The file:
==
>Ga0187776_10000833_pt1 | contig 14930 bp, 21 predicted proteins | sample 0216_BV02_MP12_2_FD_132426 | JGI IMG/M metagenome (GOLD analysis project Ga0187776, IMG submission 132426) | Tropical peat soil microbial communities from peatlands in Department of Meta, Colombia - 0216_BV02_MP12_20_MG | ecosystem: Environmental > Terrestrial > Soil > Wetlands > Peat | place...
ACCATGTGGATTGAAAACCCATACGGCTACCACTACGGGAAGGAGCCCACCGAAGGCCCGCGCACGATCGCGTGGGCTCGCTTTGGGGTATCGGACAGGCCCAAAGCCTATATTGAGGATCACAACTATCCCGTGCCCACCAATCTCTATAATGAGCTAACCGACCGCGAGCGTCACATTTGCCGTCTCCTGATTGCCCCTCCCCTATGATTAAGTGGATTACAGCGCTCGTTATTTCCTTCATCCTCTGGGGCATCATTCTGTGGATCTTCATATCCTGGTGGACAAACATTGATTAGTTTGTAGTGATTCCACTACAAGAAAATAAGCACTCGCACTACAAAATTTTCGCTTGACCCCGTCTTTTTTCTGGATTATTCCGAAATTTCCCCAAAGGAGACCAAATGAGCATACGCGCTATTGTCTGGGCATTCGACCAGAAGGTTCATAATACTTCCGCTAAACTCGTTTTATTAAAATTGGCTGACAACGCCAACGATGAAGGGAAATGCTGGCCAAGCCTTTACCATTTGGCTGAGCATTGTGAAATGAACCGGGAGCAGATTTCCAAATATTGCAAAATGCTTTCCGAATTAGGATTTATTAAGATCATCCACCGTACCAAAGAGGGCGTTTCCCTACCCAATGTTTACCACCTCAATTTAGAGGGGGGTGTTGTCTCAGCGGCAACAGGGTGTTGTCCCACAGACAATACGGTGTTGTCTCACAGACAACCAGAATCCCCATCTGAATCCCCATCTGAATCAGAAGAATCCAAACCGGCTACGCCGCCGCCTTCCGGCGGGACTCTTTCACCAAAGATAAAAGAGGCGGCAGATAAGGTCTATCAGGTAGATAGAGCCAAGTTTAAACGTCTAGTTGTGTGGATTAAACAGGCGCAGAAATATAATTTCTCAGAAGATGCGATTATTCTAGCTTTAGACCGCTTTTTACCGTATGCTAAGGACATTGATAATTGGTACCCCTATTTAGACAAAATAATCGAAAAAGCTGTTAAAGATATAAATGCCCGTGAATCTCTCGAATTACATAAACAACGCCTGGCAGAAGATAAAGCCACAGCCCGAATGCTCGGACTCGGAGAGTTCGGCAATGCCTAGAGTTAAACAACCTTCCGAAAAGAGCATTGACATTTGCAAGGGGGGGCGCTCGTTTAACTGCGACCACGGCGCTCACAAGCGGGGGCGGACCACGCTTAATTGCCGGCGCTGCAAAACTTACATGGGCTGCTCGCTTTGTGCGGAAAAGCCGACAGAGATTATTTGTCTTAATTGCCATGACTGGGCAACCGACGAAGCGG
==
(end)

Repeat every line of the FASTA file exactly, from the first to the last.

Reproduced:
>Ga0187776_10000833_pt1 | contig 14930 bp, 21 predicted proteins | sample 0216_BV02_MP12_2_FD_132426 | JGI IMG/M metagenome (GOLD analysis project Ga0187776, IMG submission 132426) | Tropical peat soil microbial communities from peatlands in Department of Meta, Colombia - 0216_BV02_MP12_20_MG | ecosystem: Environmental > Terrestrial > Soil > Wetlands > Peat | place...
ACCATGTGGATTGAAAACCCATACGGCTACCACTACGGGAAGGAGCCCACCGAAGGCCCGCGCACGATCGCGTGGGCTCGCTTTGGGGTATCGGACAGGCCCAAAGCCTATATTGAGGATCACAACTATCCCGTGCCCACCAATCTCTATAATGAGCTAACCGACCGCGAGCGTCACATTTGCCGTCTCCTGATTGCCCCTCCCCTATGATTAAGTGGATTACAGCGCTCGTTATTTCCTTCATCCTCTGGGGCATCATTCTGTGGATCTTCATATCCTGGTGGACAAACATTGATTAGTTTGTAGTGATTCCACTACAAGAAAATAAGCACTCGCACTACAAAATTTTCGCTTGACCCCGTCTTTTTTCTGGATTATTCCGAAATTTCCCCAAAGGAGACCAAATGAGCATACGCGCTATTGTCTGGGCATTCGACCAGAAGGTTCATAATACTTCCGCTAAACTCGTTTTATTAAAATTGGCTGACAACGCCAACGATGAAGGGAAATGCTGGCCAAGCCTTTACCATTTGGCTGAGCATTGTGAAATGAACCGGGAGCAGATTTCCAAATATTGCAAAATGCTTTCCGAATTAGGATTTATTAAGATCATCCACCGTACCAAAGAGGGCGTTTCCCTACCCAATGTTTACCACCTCAATTTAGAGGGGGGTGTTGTCTCAGCGGCAACAGGGTGTTGTCCCACAGACAATACGGTGTTGTCTCACAGACAACCAGAATCCCCATCTGAATCCCCATCTGAATCAGAAGAATCCAAACCGGCTACGCCGCCGCCTTCCGGCGGGACTCTTTCACCAAAGATAAAAGAGGCGGCAGATAAGGTCTATCAGGTAGATAGAGCCAAGTTTAAACGTCTAGTTGTGTGGATTAAACAGGCGCAGAAATATAATTTCTCAGAAGATGCGATTATTCTAGCTTTAGACCGCTTTTTACCGTATGCTAAGGACATTGATAATTGGTACCCCTATTTAGACAAAATAATCGAAAAAGCTGTTAAAGATATAAATGCCCGTGAATCTCTCGAATTACATAAACAACGCCTGGCAGAAGATAAAGCCACAGCCCGAATGCTCGGACTCGGAGAGTTCGGCAATGCCTAGAGTTAAACAACCTTCCGAAAAGAGCATTGACATTTGCAAGGGGGGGCGCTCGTTTAACTGCGACCACGGCGCTCACAAGCGGGGGCGGACCACGCTTAATTGCCGGCGCTGCAAAACTTACATGGGCTGCTCGCTTTGTGCGGAAAAGCCGACAGAGATTATTTGTCTTAATTGCCATGACTGGGCAACCGACGAAGCGG